Opt out rates vary greatly. For example, at the state level, in California in 2015, 0.61 percent of students opted out versus a 20 percent opt out rate in New York. At the same time, across the state of New York, opt out rates vary. In some counties, nearly 90 percent of students opt out, while others have 50 percent and some are even in the single digits.

The large majority of people who opt out are white, middle class, college educated, and liberal, while ELL’s, students with special needs, and those in poorer school districts were more likely to take the test. That said, the opt out movement is spreading in popularity across socio-economic boundaries. The Washington post found,

“Ninety-seven percent of the more than 1,000 students who attend Westbury Middle School in Nassau County are black or Latino, and 81 percent are economically disadvantaged.  On Tuesday, 50 percent of those students were opted out of the tests by their parents. Last year, the number was 2 percent.” Read about why here.

Moreover, it is difficult to speak generally about student opt out rates in the United States.

3. How do opt outs affect student data?

Schools and districts with high opt out rates face the challenge of navigating already convoluted assessment data and making meaning from limited results. Especially in schools or districts with high opt out rates, it is important for administrators and teachers to understand the limitations of the data and change the questions they ask of it. For example, instead of offering a holistic depiction of overall student performance, the data may instead be geared more toward specific subgroups, allowing for testing data to inform scaffolding and differentiation.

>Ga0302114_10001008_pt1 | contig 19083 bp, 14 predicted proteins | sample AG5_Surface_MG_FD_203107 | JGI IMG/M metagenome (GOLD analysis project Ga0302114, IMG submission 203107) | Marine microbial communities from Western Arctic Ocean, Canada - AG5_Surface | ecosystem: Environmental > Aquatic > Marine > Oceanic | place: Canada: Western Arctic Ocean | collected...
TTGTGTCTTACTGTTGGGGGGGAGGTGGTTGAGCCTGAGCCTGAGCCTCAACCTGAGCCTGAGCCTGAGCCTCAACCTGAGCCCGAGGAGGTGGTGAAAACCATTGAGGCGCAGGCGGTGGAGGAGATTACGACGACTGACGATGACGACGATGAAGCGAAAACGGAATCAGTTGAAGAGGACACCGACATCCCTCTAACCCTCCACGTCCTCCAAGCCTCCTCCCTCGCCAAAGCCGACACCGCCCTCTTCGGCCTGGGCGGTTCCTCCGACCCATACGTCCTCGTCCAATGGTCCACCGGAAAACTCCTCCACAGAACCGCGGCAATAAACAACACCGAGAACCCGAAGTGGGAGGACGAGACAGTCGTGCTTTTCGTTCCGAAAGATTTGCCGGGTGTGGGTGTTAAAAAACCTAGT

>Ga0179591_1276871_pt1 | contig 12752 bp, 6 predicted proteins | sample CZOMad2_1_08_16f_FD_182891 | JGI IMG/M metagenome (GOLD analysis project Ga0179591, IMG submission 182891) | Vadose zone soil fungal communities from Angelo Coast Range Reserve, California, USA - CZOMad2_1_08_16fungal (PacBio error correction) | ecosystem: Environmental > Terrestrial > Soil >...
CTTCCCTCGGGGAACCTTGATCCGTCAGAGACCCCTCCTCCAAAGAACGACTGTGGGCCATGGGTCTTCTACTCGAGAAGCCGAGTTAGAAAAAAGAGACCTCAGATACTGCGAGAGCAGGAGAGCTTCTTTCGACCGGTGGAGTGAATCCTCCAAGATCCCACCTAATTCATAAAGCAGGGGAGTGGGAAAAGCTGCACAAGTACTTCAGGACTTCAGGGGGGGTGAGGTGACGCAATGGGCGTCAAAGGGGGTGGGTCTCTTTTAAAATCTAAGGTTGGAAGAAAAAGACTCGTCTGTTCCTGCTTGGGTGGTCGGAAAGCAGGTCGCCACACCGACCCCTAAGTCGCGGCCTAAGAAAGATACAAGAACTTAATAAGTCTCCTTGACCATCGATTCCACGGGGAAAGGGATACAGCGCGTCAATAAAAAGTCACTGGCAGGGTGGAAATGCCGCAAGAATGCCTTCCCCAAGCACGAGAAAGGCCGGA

4. How does the opt out movement affect instruction?

Studies do not address this specific question, likely because it is so variable. That said, a potential for the opt out movement to influence instruction exists. For one, if a teacher knows a student will be opting out, then they may be less likely to concern themselves with the learning of that student, especially if their evaluation as a teacher rests on student assessment data. On the other hand, teachers in a district or school with a high opt out rate may also be more likely to focus on non-tested subjects. Additionally, if teachers are using test results to inform their instruction, their adjustments may be skewed as they do not have data on students that are opting out. Ultimately, the result the opt out movement has on instruction is likely contingent on the general rate of opt outs in the school or district as well as on the teachers or schools’ general approach to assessments.

The opt out movement is changing the testing landscape. As the opt out movement persists, it is paramount to understand how student testing data is changing as a result of this shift. While results have yet to be officially released for 2017, it will be interesting to study the rates of opt outs and the ways in which the amounts of and demographics of students are shifting.

Learn about our new product, Pleiades, which bridges student assessment data with curriculum!